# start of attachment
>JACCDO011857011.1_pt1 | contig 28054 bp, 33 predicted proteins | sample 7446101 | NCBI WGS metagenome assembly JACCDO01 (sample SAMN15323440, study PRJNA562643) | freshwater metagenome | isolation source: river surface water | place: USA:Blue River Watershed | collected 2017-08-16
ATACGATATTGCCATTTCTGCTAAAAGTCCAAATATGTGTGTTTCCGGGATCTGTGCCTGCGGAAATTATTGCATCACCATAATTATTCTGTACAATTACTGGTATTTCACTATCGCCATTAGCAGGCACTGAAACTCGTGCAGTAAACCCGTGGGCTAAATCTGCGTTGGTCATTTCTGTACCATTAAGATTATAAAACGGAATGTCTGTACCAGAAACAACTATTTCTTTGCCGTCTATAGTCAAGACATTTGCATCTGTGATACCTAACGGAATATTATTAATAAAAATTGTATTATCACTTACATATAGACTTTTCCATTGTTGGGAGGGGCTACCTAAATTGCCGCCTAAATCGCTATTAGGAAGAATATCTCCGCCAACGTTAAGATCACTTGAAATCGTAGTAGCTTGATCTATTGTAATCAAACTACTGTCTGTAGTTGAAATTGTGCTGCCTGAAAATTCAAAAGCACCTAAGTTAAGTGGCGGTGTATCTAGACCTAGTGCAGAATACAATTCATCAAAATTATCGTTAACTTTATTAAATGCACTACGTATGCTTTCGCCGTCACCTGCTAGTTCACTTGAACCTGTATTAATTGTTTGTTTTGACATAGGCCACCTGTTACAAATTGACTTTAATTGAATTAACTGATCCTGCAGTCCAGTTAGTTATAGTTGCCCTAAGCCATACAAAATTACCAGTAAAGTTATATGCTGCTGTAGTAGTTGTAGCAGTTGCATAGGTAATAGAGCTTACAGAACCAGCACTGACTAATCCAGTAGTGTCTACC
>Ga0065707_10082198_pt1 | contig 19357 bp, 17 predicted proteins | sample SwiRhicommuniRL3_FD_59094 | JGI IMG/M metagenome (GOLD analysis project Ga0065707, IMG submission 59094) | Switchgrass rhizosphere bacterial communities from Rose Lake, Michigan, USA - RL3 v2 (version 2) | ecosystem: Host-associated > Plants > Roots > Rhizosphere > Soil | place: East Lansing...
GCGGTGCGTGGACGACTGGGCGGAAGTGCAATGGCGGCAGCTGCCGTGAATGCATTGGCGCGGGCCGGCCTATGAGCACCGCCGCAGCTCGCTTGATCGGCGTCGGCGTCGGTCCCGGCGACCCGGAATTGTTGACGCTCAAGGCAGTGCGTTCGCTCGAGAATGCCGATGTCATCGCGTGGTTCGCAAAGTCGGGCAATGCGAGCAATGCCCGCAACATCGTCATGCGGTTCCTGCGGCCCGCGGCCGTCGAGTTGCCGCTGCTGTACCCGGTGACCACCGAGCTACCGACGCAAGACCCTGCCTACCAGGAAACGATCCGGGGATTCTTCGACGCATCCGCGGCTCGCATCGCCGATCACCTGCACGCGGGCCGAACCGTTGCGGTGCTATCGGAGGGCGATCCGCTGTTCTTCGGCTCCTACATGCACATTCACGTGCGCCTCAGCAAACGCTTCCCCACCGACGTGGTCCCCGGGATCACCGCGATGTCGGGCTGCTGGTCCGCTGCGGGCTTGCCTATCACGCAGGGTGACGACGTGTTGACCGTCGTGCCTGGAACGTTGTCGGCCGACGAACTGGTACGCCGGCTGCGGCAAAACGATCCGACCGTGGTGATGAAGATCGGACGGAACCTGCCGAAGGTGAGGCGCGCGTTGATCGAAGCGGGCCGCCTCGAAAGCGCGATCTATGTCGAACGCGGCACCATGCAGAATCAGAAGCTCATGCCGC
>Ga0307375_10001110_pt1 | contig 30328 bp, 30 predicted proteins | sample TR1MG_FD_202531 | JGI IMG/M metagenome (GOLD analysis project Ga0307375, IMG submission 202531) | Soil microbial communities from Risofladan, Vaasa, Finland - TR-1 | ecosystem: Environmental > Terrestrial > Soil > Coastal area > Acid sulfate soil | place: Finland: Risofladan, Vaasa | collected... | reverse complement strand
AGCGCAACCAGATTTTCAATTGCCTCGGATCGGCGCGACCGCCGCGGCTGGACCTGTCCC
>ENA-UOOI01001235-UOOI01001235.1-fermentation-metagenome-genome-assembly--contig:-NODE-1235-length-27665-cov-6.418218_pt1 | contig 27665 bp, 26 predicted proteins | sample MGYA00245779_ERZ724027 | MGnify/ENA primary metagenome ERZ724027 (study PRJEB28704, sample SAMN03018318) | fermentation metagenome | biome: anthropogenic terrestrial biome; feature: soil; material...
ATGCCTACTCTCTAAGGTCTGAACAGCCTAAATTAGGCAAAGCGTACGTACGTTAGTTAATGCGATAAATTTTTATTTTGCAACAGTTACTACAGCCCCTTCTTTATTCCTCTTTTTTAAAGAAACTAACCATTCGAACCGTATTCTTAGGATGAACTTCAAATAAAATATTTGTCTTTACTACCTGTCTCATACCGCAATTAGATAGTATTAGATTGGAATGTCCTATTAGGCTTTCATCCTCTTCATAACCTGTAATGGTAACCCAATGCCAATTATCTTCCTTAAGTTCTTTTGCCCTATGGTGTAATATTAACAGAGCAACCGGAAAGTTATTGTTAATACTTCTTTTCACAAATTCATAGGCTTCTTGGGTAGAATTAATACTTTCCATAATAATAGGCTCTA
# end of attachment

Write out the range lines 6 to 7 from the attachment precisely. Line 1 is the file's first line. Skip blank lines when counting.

AGCGCAACCAGATTTTCAATTGCCTCGGATCGGCGCGACCGCCGCGGCTGGACCTGTCCC
>ENA-UOOI01001235-UOOI01001235.1-fermentation-metagenome-genome-assembly--contig:-NODE-1235-length-27665-cov-6.418218_pt1 | contig 27665 bp, 26 predicted proteins | sample MGYA00245779_ERZ724027 | MGnify/ENA primary metagenome ERZ724027 (study PRJEB28704, sample SAMN03018318) | fermentation metagenome | biome: anthropogenic terrestrial biome; feature: soil; material...